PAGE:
July 16, 2005


Harry Potter Works His Magic Again in a Far Darker Tale (MICHIKO KAKUTANI, 7/16/05, NY Times)

In an earlier Harry Potter novel, Sibyll Trelawney, divination teacher, looks at Harry and declares that her inner eye sees past his "brave face to the troubled soul within."

"I regret to say that your worries are not baseless," she adds. "I see difficult times ahead for you, alas ... most difficult ... I fear the thing you dread will indeed come to pass ... and perhaps sooner than you think."

In "Harry Potter and the Half-Blood Prince," that frightening prophecy does in fact come true - in a thoroughly harrowing denouement that sees the death of yet another important person in Harry's life, and that renders this, the sixth volume of the series, the darkest and most unsettling installment yet.

It is a novel that pulls together dozens of plot strands from previous volumes, underscoring how cleverly and carefully J. K. Rowling has assembled this giant jigsaw puzzle of an epic. It is also a novel that depicts Harry Potter, now 16, as more alone than ever - all too well aware of loss and death, and increasingly isolated by his growing reputation as "the Chosen One," picked from among all others to do battle with the Dark Lord, Voldemort.

'Half-Blood Prince' review: Be brave, kids, as Potter fights evil (Emily Green, July 16, 2005, Los Angeles Times)
This much can be said about "Harry Potter and the Half-Blood Prince" without spoiling the plot. Once Harry was 10 and stars rained down on England to augur his arrival. Now he is 16, and as the book opens, bridges are collapsing. Wizards from the Ministry of Magic are popping out of the Prime Minister's fireplace to explain that the cause is not bad construction. It's evil. He-Who-Must-Not-Be-Named is back.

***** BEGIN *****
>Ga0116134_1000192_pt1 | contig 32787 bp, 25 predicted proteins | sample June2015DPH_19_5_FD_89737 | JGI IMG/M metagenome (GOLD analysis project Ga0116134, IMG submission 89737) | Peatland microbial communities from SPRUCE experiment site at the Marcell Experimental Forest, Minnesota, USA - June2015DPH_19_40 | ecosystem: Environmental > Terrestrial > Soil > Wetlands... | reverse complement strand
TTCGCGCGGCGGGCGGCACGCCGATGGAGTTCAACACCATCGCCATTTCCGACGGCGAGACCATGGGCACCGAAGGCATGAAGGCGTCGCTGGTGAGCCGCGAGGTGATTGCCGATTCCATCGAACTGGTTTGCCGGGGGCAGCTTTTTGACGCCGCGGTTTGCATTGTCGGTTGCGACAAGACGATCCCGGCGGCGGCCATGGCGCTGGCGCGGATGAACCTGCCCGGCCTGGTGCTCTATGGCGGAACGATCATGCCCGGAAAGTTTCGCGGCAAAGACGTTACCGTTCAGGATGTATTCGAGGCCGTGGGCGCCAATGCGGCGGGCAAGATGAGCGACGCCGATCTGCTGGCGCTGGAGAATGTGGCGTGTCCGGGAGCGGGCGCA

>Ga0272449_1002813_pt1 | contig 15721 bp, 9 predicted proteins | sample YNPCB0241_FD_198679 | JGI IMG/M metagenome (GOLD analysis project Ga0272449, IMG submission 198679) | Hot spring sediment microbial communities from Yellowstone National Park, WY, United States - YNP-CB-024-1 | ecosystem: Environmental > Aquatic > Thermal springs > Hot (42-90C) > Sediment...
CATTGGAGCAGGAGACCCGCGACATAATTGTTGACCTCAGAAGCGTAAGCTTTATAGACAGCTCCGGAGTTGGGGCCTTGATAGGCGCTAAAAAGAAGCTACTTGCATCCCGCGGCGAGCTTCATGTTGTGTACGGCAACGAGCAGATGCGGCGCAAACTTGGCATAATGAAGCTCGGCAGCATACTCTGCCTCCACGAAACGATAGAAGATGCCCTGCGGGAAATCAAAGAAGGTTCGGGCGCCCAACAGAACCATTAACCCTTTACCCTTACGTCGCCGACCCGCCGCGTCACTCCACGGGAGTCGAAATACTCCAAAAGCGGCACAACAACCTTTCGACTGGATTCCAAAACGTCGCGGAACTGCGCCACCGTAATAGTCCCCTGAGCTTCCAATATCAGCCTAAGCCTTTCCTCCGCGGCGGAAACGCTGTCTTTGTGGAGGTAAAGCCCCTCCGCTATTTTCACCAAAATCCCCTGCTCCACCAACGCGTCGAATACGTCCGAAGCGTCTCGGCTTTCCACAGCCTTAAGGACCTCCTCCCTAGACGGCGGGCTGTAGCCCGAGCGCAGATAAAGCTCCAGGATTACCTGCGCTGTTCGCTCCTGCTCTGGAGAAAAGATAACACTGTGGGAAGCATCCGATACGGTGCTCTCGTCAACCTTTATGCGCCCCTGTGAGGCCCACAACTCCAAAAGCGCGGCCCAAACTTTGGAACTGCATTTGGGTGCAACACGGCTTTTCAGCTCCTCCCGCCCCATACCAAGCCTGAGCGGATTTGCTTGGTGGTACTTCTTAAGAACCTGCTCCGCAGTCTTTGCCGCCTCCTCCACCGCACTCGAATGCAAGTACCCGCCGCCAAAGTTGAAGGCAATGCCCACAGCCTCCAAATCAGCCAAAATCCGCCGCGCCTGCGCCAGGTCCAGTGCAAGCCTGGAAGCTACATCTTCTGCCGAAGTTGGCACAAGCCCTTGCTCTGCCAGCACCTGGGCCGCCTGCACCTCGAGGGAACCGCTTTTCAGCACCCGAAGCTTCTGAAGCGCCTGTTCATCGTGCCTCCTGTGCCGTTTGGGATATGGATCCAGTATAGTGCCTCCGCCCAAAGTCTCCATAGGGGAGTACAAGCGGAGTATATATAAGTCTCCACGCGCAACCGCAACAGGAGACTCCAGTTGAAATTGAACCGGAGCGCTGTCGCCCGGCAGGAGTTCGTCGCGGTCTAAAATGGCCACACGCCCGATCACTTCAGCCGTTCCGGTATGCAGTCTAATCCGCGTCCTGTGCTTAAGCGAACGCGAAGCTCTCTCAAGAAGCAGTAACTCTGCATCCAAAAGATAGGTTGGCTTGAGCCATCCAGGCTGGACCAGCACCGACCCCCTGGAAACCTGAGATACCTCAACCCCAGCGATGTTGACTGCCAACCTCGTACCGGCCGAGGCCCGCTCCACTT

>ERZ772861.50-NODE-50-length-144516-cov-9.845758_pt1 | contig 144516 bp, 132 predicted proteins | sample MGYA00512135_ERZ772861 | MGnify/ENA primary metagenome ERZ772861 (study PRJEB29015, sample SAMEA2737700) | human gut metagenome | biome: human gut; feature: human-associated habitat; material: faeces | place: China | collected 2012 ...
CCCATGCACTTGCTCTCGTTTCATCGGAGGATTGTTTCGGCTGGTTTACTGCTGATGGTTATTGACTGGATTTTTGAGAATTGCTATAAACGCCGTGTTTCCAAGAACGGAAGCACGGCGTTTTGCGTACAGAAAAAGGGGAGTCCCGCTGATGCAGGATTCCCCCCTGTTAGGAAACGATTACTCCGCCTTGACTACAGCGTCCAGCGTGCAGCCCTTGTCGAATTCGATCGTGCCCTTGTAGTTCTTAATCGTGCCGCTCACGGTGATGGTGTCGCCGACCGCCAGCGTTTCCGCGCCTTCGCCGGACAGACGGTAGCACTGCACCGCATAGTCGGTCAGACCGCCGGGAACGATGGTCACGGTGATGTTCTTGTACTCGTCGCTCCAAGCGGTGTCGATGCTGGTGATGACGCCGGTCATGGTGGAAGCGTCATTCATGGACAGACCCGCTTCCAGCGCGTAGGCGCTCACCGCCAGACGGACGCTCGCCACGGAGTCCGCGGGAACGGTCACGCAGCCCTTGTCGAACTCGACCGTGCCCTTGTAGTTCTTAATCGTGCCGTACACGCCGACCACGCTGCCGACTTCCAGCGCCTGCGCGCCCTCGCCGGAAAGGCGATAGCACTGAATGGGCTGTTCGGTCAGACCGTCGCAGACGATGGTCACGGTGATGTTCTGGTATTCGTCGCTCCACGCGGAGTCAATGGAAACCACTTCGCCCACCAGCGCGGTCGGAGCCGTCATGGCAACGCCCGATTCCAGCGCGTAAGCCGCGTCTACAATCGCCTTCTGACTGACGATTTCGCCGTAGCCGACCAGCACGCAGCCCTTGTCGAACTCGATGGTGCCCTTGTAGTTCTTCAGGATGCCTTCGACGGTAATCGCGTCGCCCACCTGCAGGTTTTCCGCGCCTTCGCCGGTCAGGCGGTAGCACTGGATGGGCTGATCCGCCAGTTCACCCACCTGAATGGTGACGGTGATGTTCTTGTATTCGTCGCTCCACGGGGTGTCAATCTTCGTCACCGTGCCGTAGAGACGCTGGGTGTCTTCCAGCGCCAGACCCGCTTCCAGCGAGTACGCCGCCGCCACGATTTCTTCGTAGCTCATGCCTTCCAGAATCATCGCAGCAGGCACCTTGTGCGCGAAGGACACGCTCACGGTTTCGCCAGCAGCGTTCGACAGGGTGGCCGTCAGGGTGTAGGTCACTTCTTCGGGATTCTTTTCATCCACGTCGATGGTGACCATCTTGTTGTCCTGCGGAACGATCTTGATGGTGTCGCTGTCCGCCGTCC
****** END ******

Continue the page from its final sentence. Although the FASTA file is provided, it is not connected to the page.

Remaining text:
In what even a newcomer can detect as an alarming cabinet reshuffle, the charming Cornelius Fudge has been replaced as Minister of Magic by the shrewd Rufus Scrimgeour. Harder times demand harder characters.

Relief comes in the form of well-observed personality quirks and some first-class toilet humor. Bored figures in paintings are not above picking their ears. Amid the potions in Fred and George's magic store, there is a sign that reads, "Why are you worrying about You-Know-Who? You should be worrying about U-No-Poo -- the constipation sensation that's gripping the nation."

Then there's the romance.

Our local book store was packed to the gills last night. Those crowds waiting on the docks for the next installment of a Dickens novel had nothing on us.

Posted by Orrin Judd at July 16, 2005 9:24 AM

"Does live?"

Now get to work on 7.

Posted by: Bob Hawkins at July 16, 2005 9:31 AM

All hail Miz Rowling, the new Dickens.

Posted by: Al Cornpone at July 16, 2005 3:34 PM

My local Barnes & Noble was loaded with kids in creative wizard costumes and Hogwarts gear. When it was announced that people with wristbands sporting such-and-such numbers could now approach, a bunch of girls let off high-pitched squeals of delight.

The whole Dickens parallel occurred to me, too.

Posted by: Matt Murphy at July 16, 2005 4:13 PM